Do you come home from work and find your garbage strewn all over the house? Are there holes dug all over the yard? Do you find chew marks on your furniture? Has the stuffing been pulled out of your couch? Are all of these and other naughty things being done by your lovable pet pooch? The cause is simple. Your pet is bored!
Now a more challenging question; what do you do about it? All dogs need to do more than eat, sleep and love you. All dogs need exercise to start with. A walk isn’t just about having a pee or a poop. A walk is a fabulous way to build a strong bond between you and your dog, and an opportunity to demonstrate to your pet that YOU are the leader. As Cesar Millan, the dog whisperer, would say, “YOU need to be the Pack Leader”. Remember that when you walk your dog, you should be the first one out of the house, the first one back into the house, and your dog should walk beside you or slightly behind you.
I know that we all love our dogs and often think of them as our children… our babies. Truth be told, in order to provide your pet with what he/she truly needs it is important that you think of your dog first as a dog, and then consider the characteristics of the breed. Then you need to remember that your pet is also an individual.
Some breeds need more physical exercise than others. Some need more exercise than others. Herding dogs, as an example, were bred to herd or move livestock. This “job” requires intelligence and an enormous amount of running and endurance. There are dozens of breeds belonging to the “herding” family of dogs including the various types of Sheep dogs and Shepherd dogs, Collies, and Giant Schnauzers to name a few. Other breeds like Jack Russell Terriers, Shelties, and sporting dogs, although not herding breeds, are high energy breeds; requiring more exercise than some lower energy breeds. Think in terms of a 5 mile RUN (not walk) each day as a guide. Also, you can ride a bike or roller blade while your pet keeps up beside you.
On the other side of the spectrum; Poodles, Terriers, Shih Tzus, Schnauzers, Bull Dogs, and Pugs, for example have a much lower demand for exercise. Understand that these dogs still need to be walked, at least once each day for at least one hour.
You’ll know if your dog is getting enough exercise based on its’ behaviour and weight. If your dog is gaining weight you’re either feeding him way too much, offering too many treats, or not giving him enough exercise. If your dogs’ weight is fine and he’s behaving, then the exercise that you’re giving him is likely sufficient. Remember, too, that older dogs will need less exercise than puppies. If there is any question or concern, get advice from your Vet.
One thing to note about walks is that you do NOT want the walk to be about your dogs’ bathroom duties. Dogs absolutely LOVE their walks. If the walk is over immediately after the dog does his “business”, he will try to hold it so the walk will last longer. In fact he may wait until you give up and go home, then do his business in the house. It will work better for you if you wait for the dog to “potty”, and then reward that behaviour with a one hour walk.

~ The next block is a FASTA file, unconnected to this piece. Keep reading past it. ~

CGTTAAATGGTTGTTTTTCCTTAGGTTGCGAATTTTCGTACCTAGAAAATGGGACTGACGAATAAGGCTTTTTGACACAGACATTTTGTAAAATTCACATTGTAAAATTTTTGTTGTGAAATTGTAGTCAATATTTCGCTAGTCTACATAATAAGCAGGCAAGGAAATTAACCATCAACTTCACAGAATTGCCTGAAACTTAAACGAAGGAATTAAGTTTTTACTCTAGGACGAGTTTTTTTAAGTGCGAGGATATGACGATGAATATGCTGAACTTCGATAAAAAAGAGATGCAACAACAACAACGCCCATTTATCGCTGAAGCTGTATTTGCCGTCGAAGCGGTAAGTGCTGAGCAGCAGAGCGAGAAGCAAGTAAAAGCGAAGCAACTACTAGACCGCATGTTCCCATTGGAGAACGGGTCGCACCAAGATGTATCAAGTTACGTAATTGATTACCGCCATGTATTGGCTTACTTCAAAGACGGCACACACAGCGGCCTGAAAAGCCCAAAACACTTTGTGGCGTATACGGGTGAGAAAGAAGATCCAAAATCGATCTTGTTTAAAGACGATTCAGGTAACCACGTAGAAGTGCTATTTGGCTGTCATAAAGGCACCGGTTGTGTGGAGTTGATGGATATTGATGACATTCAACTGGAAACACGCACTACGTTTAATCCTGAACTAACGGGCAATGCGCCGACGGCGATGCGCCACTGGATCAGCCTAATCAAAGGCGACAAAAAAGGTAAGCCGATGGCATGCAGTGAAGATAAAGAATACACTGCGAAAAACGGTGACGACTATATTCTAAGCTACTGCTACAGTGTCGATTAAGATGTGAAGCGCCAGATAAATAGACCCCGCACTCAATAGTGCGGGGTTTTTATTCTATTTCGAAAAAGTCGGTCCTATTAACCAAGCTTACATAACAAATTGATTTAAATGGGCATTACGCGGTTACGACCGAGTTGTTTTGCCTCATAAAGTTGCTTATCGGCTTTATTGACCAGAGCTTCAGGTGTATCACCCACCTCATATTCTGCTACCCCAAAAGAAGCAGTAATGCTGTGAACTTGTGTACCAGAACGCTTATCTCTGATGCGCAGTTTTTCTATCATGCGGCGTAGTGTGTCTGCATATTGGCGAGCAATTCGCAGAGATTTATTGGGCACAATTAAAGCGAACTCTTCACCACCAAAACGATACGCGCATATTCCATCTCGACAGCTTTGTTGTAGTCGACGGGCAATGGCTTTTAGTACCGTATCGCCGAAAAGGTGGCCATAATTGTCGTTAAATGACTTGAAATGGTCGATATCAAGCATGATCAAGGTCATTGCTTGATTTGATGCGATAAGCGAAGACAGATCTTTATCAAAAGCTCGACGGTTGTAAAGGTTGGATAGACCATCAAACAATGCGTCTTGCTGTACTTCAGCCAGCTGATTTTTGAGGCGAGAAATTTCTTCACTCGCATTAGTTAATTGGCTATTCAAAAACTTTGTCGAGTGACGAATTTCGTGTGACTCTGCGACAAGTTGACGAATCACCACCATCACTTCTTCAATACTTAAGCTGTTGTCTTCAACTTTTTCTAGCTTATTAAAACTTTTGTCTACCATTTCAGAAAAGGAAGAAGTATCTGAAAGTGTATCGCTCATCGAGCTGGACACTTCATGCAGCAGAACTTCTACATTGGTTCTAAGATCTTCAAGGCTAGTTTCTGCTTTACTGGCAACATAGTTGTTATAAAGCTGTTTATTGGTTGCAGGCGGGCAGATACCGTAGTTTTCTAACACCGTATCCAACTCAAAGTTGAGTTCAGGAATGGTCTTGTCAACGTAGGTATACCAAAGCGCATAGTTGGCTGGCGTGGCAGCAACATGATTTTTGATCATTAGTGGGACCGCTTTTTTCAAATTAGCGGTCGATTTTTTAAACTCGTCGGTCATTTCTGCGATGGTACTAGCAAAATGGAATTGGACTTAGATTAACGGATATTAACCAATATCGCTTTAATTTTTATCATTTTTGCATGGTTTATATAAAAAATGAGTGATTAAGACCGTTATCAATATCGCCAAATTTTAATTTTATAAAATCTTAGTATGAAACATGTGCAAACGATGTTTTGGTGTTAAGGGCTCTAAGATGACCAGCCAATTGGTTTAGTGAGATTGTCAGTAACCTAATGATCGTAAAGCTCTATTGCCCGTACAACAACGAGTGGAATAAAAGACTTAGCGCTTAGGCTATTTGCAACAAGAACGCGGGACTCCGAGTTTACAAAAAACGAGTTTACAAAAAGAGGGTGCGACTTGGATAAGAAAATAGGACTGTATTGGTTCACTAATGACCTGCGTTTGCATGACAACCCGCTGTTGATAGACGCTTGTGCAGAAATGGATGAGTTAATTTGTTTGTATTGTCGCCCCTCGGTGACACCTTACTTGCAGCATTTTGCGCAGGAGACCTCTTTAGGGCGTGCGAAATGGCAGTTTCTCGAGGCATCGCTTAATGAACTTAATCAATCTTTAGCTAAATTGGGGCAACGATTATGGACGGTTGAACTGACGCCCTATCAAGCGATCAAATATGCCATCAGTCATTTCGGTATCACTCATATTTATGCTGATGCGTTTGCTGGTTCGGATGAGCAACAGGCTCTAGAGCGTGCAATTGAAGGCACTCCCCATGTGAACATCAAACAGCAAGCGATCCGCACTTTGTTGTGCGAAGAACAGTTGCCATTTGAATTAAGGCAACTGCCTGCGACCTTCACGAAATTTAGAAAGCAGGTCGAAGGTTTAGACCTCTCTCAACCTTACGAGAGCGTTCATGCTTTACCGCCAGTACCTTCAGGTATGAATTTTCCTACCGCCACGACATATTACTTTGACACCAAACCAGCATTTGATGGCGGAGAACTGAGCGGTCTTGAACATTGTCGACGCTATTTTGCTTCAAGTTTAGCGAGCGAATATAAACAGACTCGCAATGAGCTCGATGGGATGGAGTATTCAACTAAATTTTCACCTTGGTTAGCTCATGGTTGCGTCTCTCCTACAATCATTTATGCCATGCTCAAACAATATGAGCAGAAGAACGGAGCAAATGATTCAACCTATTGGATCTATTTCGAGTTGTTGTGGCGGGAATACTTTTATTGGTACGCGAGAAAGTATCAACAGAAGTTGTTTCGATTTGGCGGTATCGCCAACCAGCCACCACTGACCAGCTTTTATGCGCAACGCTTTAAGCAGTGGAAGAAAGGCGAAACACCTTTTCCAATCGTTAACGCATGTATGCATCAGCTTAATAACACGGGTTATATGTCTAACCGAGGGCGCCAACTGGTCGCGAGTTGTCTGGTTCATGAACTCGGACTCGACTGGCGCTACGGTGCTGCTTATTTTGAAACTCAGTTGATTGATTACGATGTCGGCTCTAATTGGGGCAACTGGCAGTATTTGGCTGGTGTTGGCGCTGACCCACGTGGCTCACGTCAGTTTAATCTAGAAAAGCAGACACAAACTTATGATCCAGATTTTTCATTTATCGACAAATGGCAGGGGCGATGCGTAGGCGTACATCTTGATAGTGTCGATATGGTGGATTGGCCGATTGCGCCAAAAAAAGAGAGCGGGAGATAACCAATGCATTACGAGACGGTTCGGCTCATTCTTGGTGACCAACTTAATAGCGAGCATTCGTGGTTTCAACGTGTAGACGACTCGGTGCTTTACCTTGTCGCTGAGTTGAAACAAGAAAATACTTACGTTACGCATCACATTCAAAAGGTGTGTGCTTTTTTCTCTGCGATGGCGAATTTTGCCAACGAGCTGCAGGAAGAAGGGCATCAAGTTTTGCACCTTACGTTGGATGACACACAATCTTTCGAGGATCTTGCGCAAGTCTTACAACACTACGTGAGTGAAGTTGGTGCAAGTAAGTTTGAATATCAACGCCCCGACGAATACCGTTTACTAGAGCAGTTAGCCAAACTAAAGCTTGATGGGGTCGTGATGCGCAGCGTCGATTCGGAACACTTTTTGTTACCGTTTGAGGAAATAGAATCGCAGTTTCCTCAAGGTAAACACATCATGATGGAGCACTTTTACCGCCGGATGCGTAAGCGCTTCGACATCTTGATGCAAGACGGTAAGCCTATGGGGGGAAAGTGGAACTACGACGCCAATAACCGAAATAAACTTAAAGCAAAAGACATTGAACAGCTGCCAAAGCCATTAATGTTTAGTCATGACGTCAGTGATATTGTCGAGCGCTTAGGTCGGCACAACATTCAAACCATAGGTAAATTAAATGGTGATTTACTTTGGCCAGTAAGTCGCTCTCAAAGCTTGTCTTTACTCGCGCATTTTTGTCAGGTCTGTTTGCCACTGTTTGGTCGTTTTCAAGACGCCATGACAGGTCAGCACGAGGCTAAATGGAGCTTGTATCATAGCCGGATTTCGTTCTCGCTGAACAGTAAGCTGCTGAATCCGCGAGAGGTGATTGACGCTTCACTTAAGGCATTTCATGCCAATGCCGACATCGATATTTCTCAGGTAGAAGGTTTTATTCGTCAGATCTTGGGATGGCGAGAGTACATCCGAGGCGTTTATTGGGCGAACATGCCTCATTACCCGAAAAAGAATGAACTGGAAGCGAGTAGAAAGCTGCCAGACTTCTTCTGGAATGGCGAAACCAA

If you have some reason that you’re not able to provide your dog with the kind of walks he requires, there are a couple of things you can do. For high energy dogs you can put a back pack on them filled with water bottles. The extra weight will add more of a challenge on their walk and tire them out quicker. You can also consider purchasing a treadmill. There are treadmills designed specifically for dogs that can also accommodate the speed that your canine companion needs. When using this type of device please do NOT leave your pet unattended. Any number of accidents can occur if no one is watching. Besides, you can still use the “pack leader” attitude and strengthen your bond while your dog is on the treadmill.
Now that covers the dog walking part of this segment. Here’s another newsflash. Dogs also need to be mentally stimulated. Again, the amount of stimulation necessary is dependent on the breed and the individual dog. If there’s any question or concern, remember your Vet is an excellent resource and can guide you appropriately.
Mental stimulation can take numerous forms. Rough housing with your pet can help to stimulate them mentally; as does training. Once they’re completely “behaviour” trained, you can work on fun tricks. Playing catch or fetch is also helpful. These activities can be fun for both of you, enhance the bond between you, and keep your pets mind active. You can also consider agility training for all the same reasons. NOTE that before you begin any serious, intense regimen you should consult your pets’ Veterinarian. Some agility drills can be harmful for your dog under certain conditions; like dogs suffering from arthritis, hip or joint problems, or young pups. Agility drills involving a lot of jumping can be too stressful for young developing joints. Intense weaves are another obstacle you’ll want to be careful of when training your puppy.
Swimming is a great activity for your dog. Most dogs enjoy it; it’s good exercise and builds strength. You can have a lot of fun with your dog while swimming. It can also be easier on the joints of an older dog. Again, please check with your best resource, your Vet to make sure this is a good activity for your specific dog. There may be a health issue that would be aggravated by a particular activity. I know, like any good parent, you want what’s best for your pet.
Remember to hug your dog today.•